In this study, most teenage MRS eyes (12/13) showed a fairly good to good BCVA and mild to moderate MDC but typical MRS appearance in OCT examination, which indicates that MRS can occur in highly myopic eyes without marked visual loss or severe MDC and that OCT is a potent method for early detection of MRS in high myopes including teenagers. However, considering the very low percentage of MRS in highly myopic teenagers (no more than 0.38%), but high percentage (nearly 20%) of high myopia in Asian population, the routine use of OCT in teenager high myopes likely leads to an excessive increase in medical cost. We therefore recommend that OCT be performed for highly myopic teenagers with a decreased BCVA that can not be explained by refractive error or fundus examination.

In this study, we first report MRS occurring in teenage high myopes. Our study for the first time revealed that MRS could occur without premacular structures, severe MDC, or even obvious posterior staphyloma, which indicates that posterior scleral expansion is probably the main cause of MRS. This makes further progress for understanding the main cause and pathogenesis of MRS in high myopes.

Methods

Subjects

Subjects for this study were identified by a retrospective review of medical records in high myopia clinic of Eye Hospital, Wenzhou Medical University and Eye Center, Second Affiliated Hospital of Zhejiang University School of Medicine, between October 2009 and December 2012. The medical data reviewed included colour fundus photography and OCT of 2365 highly myopic patients (age from 3 to 70 years). High myopia was defined as manifest refraction ≤−6 diopters and axial length ≥26 mm21,22. Based on the diagnostic criteria of macular retinoschisis in highly myopic eyes reported before1,22, MRS was determined in 228 cases according to its typical appearance in OCT examination, of whom 9 cases (13 eyes) were under 20 years of age.

All teenage patients identified in this study had complete ophthalmic examinations including spherical equivalent error, BCVA, slit lamp examination and indirect ophthalmoscopy, colour fundus photography, axial length measurement by IOL-Master, B-type ultrasonography and SD-OCT. BCVA was measured in decimal but stated in logMAR format during statistical analysis. Posterior staphyloma was defined as a circumscribed or diffuse protrusion of the posterior sclera appearing in both indirect ophthalmoscopy and B-type ultrasonography. MDC were evaluated on basis of colour fundus photography in each participant and classified into five categories in accordance with myopic maculopathy classification and grading system reported by Ohno-Matsui et al. Category 0, normal-appearing fundus; Category 1: tessellated fundus; Category 2: diffuse chorioretinal atrophy; Category 3: patchy chorioretinal atrophy; Category 4: macular atrophy. In this system, three additional features, namely, lacquer cracks, myopic choroidal neovascularization and Fuchs spot, were defined as “plus” lesions to supplement above categories. Posterior staphyloma was not recruited in this classification system23.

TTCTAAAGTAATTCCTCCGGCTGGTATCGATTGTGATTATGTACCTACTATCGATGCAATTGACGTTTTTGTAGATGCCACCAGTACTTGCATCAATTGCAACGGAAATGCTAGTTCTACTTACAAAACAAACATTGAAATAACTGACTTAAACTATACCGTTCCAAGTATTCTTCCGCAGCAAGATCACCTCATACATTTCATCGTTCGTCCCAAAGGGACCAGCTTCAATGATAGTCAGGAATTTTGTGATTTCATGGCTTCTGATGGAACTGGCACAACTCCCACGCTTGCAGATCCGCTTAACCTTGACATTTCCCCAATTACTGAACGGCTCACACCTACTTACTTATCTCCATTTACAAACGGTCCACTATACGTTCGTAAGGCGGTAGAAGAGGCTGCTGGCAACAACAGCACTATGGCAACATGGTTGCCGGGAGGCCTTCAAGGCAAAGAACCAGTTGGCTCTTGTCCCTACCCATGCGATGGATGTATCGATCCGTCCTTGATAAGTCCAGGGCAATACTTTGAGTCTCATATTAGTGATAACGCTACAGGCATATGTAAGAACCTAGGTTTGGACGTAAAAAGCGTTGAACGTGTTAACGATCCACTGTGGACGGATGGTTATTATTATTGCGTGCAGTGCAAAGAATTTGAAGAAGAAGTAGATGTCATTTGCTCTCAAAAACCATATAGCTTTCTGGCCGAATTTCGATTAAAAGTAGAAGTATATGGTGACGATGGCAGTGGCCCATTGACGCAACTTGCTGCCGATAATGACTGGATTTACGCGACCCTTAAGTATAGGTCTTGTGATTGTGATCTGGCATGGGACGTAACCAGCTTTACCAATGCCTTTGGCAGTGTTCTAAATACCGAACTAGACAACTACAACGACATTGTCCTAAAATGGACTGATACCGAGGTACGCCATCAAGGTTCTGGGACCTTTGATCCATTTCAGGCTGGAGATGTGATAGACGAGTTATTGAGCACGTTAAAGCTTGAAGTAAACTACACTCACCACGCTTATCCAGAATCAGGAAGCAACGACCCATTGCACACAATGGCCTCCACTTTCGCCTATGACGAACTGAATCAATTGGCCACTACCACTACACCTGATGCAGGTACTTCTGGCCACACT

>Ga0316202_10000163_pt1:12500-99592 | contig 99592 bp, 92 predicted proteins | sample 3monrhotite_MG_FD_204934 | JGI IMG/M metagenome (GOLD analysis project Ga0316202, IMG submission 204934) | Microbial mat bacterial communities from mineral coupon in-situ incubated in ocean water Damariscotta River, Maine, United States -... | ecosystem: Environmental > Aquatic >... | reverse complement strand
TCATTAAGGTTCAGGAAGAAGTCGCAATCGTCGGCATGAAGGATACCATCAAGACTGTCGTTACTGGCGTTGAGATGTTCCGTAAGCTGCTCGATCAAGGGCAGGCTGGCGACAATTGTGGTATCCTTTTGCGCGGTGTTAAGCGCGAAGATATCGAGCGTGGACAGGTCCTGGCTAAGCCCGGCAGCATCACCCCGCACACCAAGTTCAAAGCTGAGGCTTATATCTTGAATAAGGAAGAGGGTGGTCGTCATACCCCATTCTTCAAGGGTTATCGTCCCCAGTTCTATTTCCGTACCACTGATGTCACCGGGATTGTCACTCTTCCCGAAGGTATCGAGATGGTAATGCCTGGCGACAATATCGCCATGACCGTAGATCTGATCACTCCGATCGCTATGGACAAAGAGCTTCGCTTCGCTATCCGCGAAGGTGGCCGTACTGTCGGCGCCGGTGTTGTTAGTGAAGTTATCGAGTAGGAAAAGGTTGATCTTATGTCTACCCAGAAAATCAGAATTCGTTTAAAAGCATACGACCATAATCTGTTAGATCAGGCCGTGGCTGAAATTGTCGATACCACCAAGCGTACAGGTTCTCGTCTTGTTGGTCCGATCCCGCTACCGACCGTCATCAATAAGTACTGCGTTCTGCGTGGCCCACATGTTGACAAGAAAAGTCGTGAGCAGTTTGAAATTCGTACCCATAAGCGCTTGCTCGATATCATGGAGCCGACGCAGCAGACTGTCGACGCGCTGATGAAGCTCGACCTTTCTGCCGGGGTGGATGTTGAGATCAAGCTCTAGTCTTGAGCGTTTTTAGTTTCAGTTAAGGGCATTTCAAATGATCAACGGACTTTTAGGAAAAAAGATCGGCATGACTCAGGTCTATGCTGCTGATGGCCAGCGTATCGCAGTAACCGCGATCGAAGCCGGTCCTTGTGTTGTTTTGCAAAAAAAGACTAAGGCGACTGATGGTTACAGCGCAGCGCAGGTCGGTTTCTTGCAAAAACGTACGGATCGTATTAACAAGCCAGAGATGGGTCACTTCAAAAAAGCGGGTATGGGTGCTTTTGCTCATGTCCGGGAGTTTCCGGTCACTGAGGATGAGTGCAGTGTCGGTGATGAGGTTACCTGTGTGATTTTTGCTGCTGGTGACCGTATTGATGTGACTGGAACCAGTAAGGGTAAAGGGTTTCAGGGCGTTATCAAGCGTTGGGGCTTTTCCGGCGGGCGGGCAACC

Institutional review board approvals were obtained from both Eye Hospital, Wenzhou Medical University and Eye Center, Second Affiliated Hospital of Zhejiang University School of Medicine. The study was conducted according to the tenets of the Declaration of Helsinki. Informed consents were obtained from all participants.

OCT Examination and Analysis

A SD-OCT machine RTVue-100 (Optovue, Fremont, CA) was used in this study. For each participant, RTVue-100 protocol MM6 was used to detect MRS. The MM6 protocol performed 12 radial line scans consisting of 1024 A-scans each (6 mm scan length) centered on the foveola with a total scan time of 0.27 seconds. The RTVue-100 examination followed the procedures reported in literature10,11,12. Only OCT images exactly centered on the foveola were chosen for analyses. MRS was defined as the splitting of intraretinal tissues including outer macular retinoschisis (outer plexiform layer splitting), inner macular retinoschisis (inner plexiform layer splitting) and internal limiting membrane detachment in macular area accompanied by either continuous or discontinuous bridging tissues in splitting cavities1,2,3,4,5,6,7,8,9. Patients with cystic cavities alone in the fovea in OCT images further underwent family survey to exclude X-linked hereditary juvenile retinoschisis24.

Statistical Analysis

The average age, refractive error, BCVA and axial length were analyzed with SPSS 17.0.

Additional Information

How to cite this article: Sun, C. B. et al. Myopic Macular Retinoschisis in Teenagers: Clinical Characteristics and Spectral Domain Optical Coherence Tomography Findings. Sci. Rep. 6, 27952; 10.1038/srep27952 (2016).

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Acknowledgements

The authors would like to acknowledge the funding support of the Health Department of Zhejiang Province (No. 2014KYB110, 2015KYB168), the Administrative Bureau of Traditional Chinese Medicine of Zhejiang Province (No. 2015ZA055), China Postdoctoral Science Foundation (No. 2014M561778) and Postdoctoral Scientific Research Project of Zhejiang Province (No. BSH1401034). None of the funding organizations had any role in either the design or implementation of this study.

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Concept and design of the study: C.-B.S. and A.-Q.X. Collection of patient data: Y.-S.Y., P.-Q.C. and L.-Y.Z. Analysis and interpretation of data: C.-B.S., Y.-S.Y., Z.L., L.-Y.Z., P.-Q.C. and A.-Q.X. Writing and revision of the manuscript: C.-B.S., Z.L., A.-Q.X. and K.Y. All authors have read and approved the final manuscript.

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Sun, Cb., You, Ys., Liu, Z. et al. Myopic Macular Retinoschisis in Teenagers: Clinical Characteristics and Spectral Domain Optical Coherence Tomography Findings. Sci Rep 6, 27952 (2016). https://doi.org/10.1038/srep27952